Excel is a victim of its own success
Excel is a tool widely used by analysts of all levels of experience. The combination of availability and flexibility, coupled with a widespread lack of training can mean Excel models are prone to errors.
There are examples of Excel error contributing to losses in the Billions of dollars. In virtually all cases, an appropriate approach to risk management could have prevented these substantial losses.
‘Those who do not learn from history are doomed to repeat it.‘ – George Santayana, Philosopher.
Almost all spreadsheets contain errors
A 2008 study carried out by the University of Hawaii found that almost 90% of spreadsheets contain errors.
“Spreadsheets, even after careful development, contain errors in 1% or more of all formula cells…In large spreadsheets with thousands of formulas, there will be dozens of undetected errors.” – Ray Panko, University of Hawaii.
To avoid repeating errors in the future, let us take a look at 3 of the highest-profile Excel errors from the past and see how steps can be taken to avoid a repeat.
JP Morgan’s $6bn trading loss.
In 2012, JP Morgan was using Excel spreadsheets to create VaR (Value-at-Risk) models. A simple copy and paste user error led an employee to copying the wrong information from one spreadsheet to another. The model subsequently underestimated JP Morgan’s risk which contributed to their $6bn trading loss.
It was revealed that an email was sent to the modeller responsible for the error by the trader who the modeller reported to. It was written that the modeller should “keep the pressure on our friends in Model Validation and Quantitative Research.” The evidence of added pressure to accelerate the review process undoubtedly contributed to the models flaws. This will have also made the team less focused on finding operational flaws in the approval process.
The takeaway from this story is that adding too much pressure onto the model review team can cause critical errors. Had the modeller had the time to check the model over for potential faulty equations, this would have helped to minimise their modelling risk.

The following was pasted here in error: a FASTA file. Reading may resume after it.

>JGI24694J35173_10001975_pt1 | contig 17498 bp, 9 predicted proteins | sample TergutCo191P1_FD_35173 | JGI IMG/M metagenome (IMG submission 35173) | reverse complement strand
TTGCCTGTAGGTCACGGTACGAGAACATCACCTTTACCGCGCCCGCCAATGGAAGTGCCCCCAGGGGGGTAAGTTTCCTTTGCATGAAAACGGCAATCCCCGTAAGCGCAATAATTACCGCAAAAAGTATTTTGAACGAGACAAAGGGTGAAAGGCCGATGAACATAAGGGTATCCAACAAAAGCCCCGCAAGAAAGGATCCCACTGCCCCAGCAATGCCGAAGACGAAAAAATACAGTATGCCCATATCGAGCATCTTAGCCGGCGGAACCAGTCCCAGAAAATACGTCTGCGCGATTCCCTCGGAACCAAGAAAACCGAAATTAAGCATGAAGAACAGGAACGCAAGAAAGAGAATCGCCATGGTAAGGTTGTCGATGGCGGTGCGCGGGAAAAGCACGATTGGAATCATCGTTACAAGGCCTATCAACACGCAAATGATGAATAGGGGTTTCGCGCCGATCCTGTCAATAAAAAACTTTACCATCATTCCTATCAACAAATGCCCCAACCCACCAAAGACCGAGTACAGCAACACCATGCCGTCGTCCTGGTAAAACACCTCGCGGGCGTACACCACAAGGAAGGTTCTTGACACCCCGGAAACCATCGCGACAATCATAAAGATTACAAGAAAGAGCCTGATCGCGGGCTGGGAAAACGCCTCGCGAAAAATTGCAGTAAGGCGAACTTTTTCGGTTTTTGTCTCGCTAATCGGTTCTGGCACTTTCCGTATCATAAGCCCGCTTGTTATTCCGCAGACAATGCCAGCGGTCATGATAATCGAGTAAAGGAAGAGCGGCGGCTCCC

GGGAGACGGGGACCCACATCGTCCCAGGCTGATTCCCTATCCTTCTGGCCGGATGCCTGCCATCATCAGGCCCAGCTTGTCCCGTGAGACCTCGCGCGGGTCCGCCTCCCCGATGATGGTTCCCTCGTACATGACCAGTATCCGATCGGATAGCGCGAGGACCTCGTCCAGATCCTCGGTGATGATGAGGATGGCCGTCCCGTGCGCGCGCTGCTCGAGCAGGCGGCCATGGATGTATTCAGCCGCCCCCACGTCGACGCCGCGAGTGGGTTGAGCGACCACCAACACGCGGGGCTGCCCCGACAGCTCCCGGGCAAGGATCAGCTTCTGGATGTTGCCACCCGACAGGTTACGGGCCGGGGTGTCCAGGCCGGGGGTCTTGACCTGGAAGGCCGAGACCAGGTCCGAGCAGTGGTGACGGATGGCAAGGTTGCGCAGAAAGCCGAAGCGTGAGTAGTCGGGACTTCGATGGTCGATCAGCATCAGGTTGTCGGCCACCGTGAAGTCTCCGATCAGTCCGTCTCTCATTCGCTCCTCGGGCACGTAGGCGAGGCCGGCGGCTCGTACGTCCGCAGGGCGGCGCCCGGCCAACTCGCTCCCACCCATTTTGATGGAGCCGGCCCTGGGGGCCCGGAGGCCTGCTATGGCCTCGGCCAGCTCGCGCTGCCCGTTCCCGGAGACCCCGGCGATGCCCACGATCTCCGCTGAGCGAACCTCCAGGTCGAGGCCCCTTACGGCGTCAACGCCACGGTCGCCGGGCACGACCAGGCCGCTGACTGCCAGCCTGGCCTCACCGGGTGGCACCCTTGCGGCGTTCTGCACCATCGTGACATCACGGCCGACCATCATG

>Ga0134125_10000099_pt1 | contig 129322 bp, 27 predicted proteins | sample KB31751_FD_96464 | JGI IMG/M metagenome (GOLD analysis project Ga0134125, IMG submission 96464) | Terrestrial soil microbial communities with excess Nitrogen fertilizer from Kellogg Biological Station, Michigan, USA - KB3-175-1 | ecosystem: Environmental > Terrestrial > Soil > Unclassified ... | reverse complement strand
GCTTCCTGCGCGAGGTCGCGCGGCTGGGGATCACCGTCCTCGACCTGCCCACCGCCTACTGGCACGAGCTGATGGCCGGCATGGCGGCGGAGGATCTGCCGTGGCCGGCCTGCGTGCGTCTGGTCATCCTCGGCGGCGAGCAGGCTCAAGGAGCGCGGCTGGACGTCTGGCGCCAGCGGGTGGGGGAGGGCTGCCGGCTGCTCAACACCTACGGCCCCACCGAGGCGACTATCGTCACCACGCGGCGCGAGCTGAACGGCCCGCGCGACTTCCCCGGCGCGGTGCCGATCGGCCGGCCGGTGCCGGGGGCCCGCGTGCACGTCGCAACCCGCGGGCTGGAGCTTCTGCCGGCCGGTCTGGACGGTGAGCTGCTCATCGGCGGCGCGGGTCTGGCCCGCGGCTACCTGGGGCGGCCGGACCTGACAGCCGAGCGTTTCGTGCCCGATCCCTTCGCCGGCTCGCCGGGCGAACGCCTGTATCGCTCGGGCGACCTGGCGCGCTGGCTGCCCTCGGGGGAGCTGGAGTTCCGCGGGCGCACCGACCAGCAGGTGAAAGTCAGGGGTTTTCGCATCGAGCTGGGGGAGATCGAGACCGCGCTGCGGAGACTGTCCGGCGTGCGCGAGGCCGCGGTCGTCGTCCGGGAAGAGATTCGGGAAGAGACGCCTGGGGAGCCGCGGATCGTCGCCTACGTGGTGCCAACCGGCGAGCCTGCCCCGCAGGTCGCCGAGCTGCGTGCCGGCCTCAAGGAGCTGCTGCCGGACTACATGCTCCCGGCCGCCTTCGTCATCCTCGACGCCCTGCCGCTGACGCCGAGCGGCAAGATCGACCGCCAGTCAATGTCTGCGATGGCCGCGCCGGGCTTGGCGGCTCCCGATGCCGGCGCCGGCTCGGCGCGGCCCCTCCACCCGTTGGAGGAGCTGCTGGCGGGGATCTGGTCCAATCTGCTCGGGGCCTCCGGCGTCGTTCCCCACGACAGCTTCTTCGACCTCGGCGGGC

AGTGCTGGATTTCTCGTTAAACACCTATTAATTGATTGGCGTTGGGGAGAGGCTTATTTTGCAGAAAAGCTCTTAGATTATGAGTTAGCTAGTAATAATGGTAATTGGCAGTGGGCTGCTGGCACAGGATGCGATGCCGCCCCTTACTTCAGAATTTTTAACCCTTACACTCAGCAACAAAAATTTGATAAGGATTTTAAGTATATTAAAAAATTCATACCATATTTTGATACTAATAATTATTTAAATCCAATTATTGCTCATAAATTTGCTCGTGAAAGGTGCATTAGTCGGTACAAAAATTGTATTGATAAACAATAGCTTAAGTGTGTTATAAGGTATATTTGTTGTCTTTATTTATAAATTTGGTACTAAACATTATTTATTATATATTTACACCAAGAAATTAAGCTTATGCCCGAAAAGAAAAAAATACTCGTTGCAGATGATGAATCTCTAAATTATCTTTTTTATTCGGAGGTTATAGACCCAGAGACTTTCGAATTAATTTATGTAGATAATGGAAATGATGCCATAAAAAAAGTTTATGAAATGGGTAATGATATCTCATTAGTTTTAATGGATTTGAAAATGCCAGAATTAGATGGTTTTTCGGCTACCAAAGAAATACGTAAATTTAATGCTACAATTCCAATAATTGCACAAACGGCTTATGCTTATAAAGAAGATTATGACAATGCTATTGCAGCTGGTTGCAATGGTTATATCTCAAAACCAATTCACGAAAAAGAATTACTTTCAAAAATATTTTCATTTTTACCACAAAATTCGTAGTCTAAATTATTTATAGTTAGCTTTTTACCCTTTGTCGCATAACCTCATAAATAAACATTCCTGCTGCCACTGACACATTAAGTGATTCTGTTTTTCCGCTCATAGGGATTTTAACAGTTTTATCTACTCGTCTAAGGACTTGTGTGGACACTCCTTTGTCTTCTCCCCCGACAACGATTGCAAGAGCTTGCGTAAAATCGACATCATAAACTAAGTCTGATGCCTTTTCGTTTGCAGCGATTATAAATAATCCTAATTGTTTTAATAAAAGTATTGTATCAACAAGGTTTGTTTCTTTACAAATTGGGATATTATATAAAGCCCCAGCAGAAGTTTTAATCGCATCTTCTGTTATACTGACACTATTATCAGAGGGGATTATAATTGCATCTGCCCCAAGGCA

Fidelitys $2.6bn “minus sign” error
Fidelity’s ‘Magellan’ fund estimated that they would make a $4.32 per share distribution at the end of 1994. This incorrect forecast happened because an in-house tax accountant missed out the minus sign on a net capital loss of $1.3 billion. This made the net capital loss a net capital gain. This caused the dividend estimate to be off by $2.6 billion.
Former Managing Director J. Gary Burkhead said, “While many of our processes are computerized, the requirements of the tax code are complex and dictate that some steps be handled manually by our tax managers and accountants, and people can make mistakes.”
Excel errors are never caused by a software malfunction. An appreciation of the risk of human error and implementation of robust financial model audit processes will protect your company’s finances, whilst keeping you out of the headlines.
Utah Office of Education’s $25m budget miscalculation
In 2012, the Utah office of education caused a shortfall of $25m in their budget by underestimating the number of students who would enroll in the whole state’s public school system in their spreadsheet. This was caused by a miscalculation in determining the weighted number of pupils, which then determines each district’s budget per pupil.
Former State Superintendent of Public Instruction Larry Shumway noted, “This error is of such magnitude that we are not comfortable that we can handle it simply within the margins and the typical practices and the authority that we usually have… Both our offices are working to ensure there are additional steps in place to have additional reviews.”
Republican Ken Sumsion, R-Lehi suggested to the state committee that the blame for the error should be shared due to constant tinkering with the office of education’s requirements in state statute. “In fairness, part of it is we make it pretty complicated“.
The takeaway from this story is to keep things simple! Also, a lack of clarity of ownership and frequent tinkering with models by multiple parties dramatically increases the likelihood of error.
We cannot emphasise enough the importance of minimising spreadsheet risk by taking the appropriate precautions in your business. User error will remain unless checked. Rushed review processes will naturally lead to faults. And data which is regularly changed and influenced by external parties is prone to error.